dismissing the proceeding for enforcement.

(2) Enjoin the parties from continuing with the proceeding for

enforcement.

(3) Proceed with the modification under conditions it considers

appropriate.

3427.  (a) A court of this state that has jurisdiction under this

part to make a child custody determination may decline to exercise

its jurisdiction at any time if it determines that it is an

inconvenient forum under the circumstances and that a court of

another state is a more appropriate forum. The issue of inconvenient

forum may be raised upon motion of a party, the court’s own motion,

or request of another court.

(b) Before determining whether it is an inconvenient forum, a

court of this state shall consider whether it is appropriate for a

court of another state to exercise jurisdiction. For this purpose,

the court shall allow the parties to submit information and shall

consider all relevant factors, including:

(1) Whether domestic violence has occurred and is likely to

continue in the future and which state could best protect the parties

and the child.

(2) The length of time the child has resided outside this state.

(3) The distance between the court in this state and the court in

the state that would assume jurisdiction.

(4) The degree of financial hardship to the parties in litigating

in one forum over the other.

(5) Any agreement of the parties as to which state should assume

jurisdiction.

(6) The nature and location of the evidence required to resolve

the pending litigation, including testimony of the child.

(7) The ability of the court of each state to decide the issue

expeditiously and the procedures necessary to present the evidence.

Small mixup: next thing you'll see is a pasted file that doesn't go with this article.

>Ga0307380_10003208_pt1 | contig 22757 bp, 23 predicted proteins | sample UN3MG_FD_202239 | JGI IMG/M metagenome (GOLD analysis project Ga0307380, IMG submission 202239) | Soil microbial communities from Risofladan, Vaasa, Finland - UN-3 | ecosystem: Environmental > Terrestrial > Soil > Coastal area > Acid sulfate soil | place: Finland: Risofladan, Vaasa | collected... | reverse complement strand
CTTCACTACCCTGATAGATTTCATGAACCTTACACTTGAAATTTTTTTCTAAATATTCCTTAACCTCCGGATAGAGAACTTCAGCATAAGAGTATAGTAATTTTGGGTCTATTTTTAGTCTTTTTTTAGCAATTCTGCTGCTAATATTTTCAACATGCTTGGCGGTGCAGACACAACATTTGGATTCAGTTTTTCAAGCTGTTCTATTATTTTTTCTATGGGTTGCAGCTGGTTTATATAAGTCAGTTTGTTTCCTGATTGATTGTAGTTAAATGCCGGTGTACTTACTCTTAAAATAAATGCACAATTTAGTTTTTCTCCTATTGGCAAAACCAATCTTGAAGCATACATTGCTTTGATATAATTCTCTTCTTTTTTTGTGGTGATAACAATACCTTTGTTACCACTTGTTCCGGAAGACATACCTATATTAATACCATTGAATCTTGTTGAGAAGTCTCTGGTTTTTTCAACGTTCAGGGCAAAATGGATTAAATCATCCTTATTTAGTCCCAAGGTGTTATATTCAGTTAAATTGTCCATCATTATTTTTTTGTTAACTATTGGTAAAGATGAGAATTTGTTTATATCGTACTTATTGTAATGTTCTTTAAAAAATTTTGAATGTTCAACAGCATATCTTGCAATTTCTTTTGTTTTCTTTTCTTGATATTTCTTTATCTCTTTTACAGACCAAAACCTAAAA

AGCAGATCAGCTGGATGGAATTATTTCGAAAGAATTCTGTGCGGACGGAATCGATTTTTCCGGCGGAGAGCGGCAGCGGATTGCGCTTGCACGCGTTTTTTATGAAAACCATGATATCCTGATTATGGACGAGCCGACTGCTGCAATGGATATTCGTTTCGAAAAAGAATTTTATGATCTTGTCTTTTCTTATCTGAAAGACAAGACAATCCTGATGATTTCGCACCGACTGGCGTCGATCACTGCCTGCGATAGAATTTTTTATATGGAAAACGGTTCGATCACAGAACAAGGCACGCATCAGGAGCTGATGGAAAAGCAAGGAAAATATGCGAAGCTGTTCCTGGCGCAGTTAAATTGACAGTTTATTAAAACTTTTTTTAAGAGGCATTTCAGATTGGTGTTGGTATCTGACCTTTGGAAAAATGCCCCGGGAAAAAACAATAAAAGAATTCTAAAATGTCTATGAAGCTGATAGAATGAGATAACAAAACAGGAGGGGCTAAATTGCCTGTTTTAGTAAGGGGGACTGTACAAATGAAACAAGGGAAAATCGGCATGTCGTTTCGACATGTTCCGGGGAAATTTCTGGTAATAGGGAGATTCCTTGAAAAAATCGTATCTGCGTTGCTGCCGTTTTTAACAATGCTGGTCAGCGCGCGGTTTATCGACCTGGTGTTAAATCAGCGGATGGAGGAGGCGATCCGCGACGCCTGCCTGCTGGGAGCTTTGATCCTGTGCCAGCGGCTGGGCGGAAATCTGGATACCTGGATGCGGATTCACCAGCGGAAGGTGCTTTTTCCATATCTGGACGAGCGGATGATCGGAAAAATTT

(8) The familiarity of the court of each state with the facts and

issues in the pending litigation.

(c) If a court of this state determines that it is an inconvenient

forum and that a court of another state is a more appropriate forum,

it shall stay the proceedings upon condition that a child custody

proceeding be promptly commenced in another designated state and may

impose any other condition the court considers just and proper.

(d) A court of this state may decline to exercise its jurisdiction

under this part if a child custody determination is incidental to an

action for dissolution of marriage or another proceeding while still

retaining jurisdiction over the dissolution of marriage or other

proceeding.

(e) If it appears to the court that it is clearly an inappropriate

forum, the court may require the party who commenced the proceeding

to pay, in addition to the costs of the proceeding in this state,

necessary travel and other expenses, including attorney’s fees,

incurred by the other parties or their witnesses. Payment is to be